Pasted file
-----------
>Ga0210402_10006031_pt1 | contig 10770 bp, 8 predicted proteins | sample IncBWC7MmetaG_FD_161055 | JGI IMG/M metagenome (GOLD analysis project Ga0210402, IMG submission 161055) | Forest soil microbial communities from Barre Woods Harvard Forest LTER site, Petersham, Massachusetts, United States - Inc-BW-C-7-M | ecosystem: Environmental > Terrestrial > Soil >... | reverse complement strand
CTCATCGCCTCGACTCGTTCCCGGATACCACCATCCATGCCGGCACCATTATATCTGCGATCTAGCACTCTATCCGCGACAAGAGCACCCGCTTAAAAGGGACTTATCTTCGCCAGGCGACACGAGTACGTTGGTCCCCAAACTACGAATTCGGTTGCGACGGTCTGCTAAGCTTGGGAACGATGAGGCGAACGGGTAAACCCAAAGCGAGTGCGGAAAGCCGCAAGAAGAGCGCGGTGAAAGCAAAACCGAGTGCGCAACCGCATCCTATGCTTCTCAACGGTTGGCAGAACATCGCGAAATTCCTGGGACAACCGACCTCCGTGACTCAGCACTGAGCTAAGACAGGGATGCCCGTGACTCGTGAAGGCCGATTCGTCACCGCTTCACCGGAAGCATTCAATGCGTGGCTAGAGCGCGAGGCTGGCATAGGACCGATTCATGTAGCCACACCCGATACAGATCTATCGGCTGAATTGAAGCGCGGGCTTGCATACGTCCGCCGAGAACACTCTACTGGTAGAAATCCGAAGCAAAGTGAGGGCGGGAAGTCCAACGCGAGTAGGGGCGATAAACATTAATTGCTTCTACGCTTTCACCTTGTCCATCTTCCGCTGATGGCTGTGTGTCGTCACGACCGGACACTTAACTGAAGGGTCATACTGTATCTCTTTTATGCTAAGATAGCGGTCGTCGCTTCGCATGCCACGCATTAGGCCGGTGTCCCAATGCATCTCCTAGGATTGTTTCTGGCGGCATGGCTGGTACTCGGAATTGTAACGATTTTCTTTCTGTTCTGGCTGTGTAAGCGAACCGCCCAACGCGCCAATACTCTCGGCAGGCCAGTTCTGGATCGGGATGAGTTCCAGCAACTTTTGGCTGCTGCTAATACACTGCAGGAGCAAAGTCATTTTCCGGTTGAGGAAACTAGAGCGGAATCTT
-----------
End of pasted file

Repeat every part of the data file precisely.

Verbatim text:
>Ga0210402_10006031_pt1 | contig 10770 bp, 8 predicted proteins | sample IncBWC7MmetaG_FD_161055 | JGI IMG/M metagenome (GOLD analysis project Ga0210402, IMG submission 161055) | Forest soil microbial communities from Barre Woods Harvard Forest LTER site, Petersham, Massachusetts, United States - Inc-BW-C-7-M | ecosystem: Environmental > Terrestrial > Soil >... | reverse complement strand
CTCATCGCCTCGACTCGTTCCCGGATACCACCATCCATGCCGGCACCATTATATCTGCGATCTAGCACTCTATCCGCGACAAGAGCACCCGCTTAAAAGGGACTTATCTTCGCCAGGCGACACGAGTACGTTGGTCCCCAAACTACGAATTCGGTTGCGACGGTCTGCTAAGCTTGGGAACGATGAGGCGAACGGGTAAACCCAAAGCGAGTGCGGAAAGCCGCAAGAAGAGCGCGGTGAAAGCAAAACCGAGTGCGCAACCGCATCCTATGCTTCTCAACGGTTGGCAGAACATCGCGAAATTCCTGGGACAACCGACCTCCGTGACTCAGCACTGAGCTAAGACAGGGATGCCCGTGACTCGTGAAGGCCGATTCGTCACCGCTTCACCGGAAGCATTCAATGCGTGGCTAGAGCGCGAGGCTGGCATAGGACCGATTCATGTAGCCACACCCGATACAGATCTATCGGCTGAATTGAAGCGCGGGCTTGCATACGTCCGCCGAGAACACTCTACTGGTAGAAATCCGAAGCAAAGTGAGGGCGGGAAGTCCAACGCGAGTAGGGGCGATAAACATTAATTGCTTCTACGCTTTCACCTTGTCCATCTTCCGCTGATGGCTGTGTGTCGTCACGACCGGACACTTAACTGAAGGGTCATACTGTATCTCTTTTATGCTAAGATAGCGGTCGTCGCTTCGCATGCCACGCATTAGGCCGGTGTCCCAATGCATCTCCTAGGATTGTTTCTGGCGGCATGGCTGGTACTCGGAATTGTAACGATTTTCTTTCTGTTCTGGCTGTGTAAGCGAACCGCCCAACGCGCCAATACTCTCGGCAGGCCAGTTCTGGATCGGGATGAGTTCCAGCAACTTTTGGCTGCTGCTAATACACTGCAGGAGCAAAGTCATTTTCCGGTTGAGGAAACTAGAGCGGAATCTT